"Even though you make many prayers"--A Sermon for Proper 14, Isaiah 1:1, 10-20
So there are indeed external, geo-political…even existential threats that stand in the background of our Old Testament lesson today from the Prophet Isaiah. If I can oversimplify, these are that Judah, the Southern Kingdom of Israel, and its capitol Jerusalem, where Isaiah lives and prophesies, are surrounded by much greater empires or kingdoms at its borders…Egypt in one direction and the Assyrian Empire in another…to name but two. Both nations are indeed greater than Judah, not in a moral or spiritual sense, but in the sense of having larger armies…and generally more people and resources. Thus the people of Judah are under constant threat of attack, of destruction, of exile. These threats indeed cause anxiety…real palpable fear. And to stave off attack…to stave off destruction…the very eradication of the people of Judah...their kings and leaders rely on both politics, in the form of treaties and alliances and economic partnerships with their neighbors…much like nations do to this very day. And, they also rely on something or someone else, someone who perhaps we are not so quick to turn to in the complex geo-political challenges of our own day…and that someone is God…Yahweh…the God of Israel…who they believe lives in their very midst…on Zion…in the Holy of Holies at the center of the Temple at the heart of Jerusalem. The people of Judah, the Israelites, seek security, wellbeing…they stake their very lives and existence on God…on God’s love…God’s provision…God’s supernatural protection of those he has called into being and loves entirely.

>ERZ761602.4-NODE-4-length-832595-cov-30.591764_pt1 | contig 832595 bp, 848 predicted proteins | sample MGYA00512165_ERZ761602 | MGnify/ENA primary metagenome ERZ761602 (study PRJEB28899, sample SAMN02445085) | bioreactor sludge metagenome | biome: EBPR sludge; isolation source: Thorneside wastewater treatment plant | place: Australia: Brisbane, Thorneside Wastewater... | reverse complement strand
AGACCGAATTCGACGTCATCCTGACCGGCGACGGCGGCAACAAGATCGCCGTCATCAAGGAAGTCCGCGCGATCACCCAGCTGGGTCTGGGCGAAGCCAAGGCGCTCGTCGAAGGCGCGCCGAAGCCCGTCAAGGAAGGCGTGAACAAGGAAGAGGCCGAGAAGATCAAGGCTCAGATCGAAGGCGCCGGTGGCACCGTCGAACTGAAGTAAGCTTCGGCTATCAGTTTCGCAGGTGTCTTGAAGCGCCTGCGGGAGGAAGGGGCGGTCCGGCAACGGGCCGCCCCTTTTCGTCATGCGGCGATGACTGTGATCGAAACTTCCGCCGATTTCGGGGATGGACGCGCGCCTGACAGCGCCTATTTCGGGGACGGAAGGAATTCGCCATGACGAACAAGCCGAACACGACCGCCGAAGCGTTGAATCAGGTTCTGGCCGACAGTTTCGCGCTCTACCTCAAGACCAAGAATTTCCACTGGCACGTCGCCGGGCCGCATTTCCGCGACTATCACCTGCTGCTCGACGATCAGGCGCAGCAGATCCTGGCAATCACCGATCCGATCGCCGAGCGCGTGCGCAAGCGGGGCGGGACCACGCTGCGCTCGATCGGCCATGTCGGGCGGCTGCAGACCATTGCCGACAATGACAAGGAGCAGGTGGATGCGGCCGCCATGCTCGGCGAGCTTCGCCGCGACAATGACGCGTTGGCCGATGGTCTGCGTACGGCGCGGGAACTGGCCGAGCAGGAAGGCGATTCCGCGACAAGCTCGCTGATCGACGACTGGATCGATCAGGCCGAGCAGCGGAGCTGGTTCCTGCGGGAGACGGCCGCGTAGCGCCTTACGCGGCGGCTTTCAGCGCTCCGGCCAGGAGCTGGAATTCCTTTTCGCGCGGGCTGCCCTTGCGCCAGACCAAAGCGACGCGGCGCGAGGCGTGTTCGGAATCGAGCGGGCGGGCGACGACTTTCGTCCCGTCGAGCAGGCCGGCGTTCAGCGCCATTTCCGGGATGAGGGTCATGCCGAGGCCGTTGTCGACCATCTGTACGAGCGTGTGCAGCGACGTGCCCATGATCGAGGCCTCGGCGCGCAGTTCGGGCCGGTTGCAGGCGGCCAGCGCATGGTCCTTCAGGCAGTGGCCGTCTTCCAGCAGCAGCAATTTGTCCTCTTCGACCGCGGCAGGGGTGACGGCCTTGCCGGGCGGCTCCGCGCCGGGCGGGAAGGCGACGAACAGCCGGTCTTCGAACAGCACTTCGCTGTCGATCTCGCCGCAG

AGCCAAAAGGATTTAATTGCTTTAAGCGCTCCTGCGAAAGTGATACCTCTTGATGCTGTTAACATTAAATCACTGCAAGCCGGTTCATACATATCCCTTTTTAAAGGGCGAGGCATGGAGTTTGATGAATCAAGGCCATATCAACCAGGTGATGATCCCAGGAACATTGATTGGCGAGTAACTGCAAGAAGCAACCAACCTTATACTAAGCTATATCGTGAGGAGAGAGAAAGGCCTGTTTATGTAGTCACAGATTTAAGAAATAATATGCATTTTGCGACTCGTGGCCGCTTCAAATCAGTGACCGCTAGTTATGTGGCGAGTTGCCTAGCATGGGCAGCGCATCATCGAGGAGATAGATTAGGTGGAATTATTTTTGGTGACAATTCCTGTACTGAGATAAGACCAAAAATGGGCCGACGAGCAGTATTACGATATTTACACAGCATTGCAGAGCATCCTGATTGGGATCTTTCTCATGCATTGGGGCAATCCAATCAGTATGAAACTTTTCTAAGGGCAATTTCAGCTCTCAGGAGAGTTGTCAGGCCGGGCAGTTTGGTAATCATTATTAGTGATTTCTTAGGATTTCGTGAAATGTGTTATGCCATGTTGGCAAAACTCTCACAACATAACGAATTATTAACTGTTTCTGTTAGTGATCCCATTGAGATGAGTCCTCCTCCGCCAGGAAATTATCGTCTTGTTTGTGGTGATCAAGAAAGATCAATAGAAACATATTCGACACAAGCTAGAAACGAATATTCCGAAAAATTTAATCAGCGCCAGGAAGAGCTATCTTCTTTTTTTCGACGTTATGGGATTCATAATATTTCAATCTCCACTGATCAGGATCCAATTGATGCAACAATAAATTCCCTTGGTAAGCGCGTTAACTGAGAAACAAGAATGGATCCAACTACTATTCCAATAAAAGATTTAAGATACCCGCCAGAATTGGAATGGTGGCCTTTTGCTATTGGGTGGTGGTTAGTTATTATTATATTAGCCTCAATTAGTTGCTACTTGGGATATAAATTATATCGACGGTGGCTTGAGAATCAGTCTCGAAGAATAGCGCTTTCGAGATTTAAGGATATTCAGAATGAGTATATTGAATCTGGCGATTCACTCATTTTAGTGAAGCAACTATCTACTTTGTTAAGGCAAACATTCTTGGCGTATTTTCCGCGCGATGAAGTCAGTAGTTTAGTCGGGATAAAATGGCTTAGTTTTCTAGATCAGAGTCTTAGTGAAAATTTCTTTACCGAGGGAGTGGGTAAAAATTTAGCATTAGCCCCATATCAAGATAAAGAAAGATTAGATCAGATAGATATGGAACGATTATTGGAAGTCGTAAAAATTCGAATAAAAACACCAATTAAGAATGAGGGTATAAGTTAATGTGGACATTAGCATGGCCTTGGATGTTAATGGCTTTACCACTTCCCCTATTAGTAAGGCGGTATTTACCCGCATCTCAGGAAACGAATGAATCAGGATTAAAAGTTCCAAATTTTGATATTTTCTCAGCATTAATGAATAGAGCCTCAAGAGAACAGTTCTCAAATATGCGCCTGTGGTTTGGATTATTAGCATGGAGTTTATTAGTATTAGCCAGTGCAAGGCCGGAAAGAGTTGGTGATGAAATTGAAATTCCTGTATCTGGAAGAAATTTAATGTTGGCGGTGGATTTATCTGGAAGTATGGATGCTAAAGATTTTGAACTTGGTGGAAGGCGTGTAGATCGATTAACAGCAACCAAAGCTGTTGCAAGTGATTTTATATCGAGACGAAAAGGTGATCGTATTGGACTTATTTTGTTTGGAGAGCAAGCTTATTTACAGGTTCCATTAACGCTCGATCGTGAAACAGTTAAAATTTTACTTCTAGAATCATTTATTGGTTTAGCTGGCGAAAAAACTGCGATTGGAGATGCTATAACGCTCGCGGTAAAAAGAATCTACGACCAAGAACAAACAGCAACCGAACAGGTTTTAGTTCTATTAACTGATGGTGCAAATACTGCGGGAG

Thus the people of Judah want to, and indeed likely do, church very well. And when I say do church well, I refer to their piety and religious practices…they say their prayers…they offer the required sacrifices…they burn incense…they offer worship that is likely well attended, beautiful and by the book…the book being the Torah, God’s law, encapsulated in the first five books of our bible that proscribes the rituals and religious practices of the people of Israel. They take church seriously…it lies at the heart of their common life…and they hope that just such a way of being will indeed be pleasing to the God they worship…and that further God will indeed honor their prayers and praise…honor the central role that their ritualistic life has for them as a people…and thusly that God will indeed save them from catastrophe or capture or annihilation for the very sake of their piety…that God will indeed bless them for the glory they give to him through their obedient and faithful religious observance. As Isaiah says at the end of today’s reading, “If you are willing and obedient, you shall eat the good of the land; but if you refuse and rebel, you shall be devoured by the sword; for the mouth of the Lord has spoken.” Thus they indeed do their best to be obedient to the pious life set before them…that they may eat the good of the land…be saved, remain whole…even prosper as a people.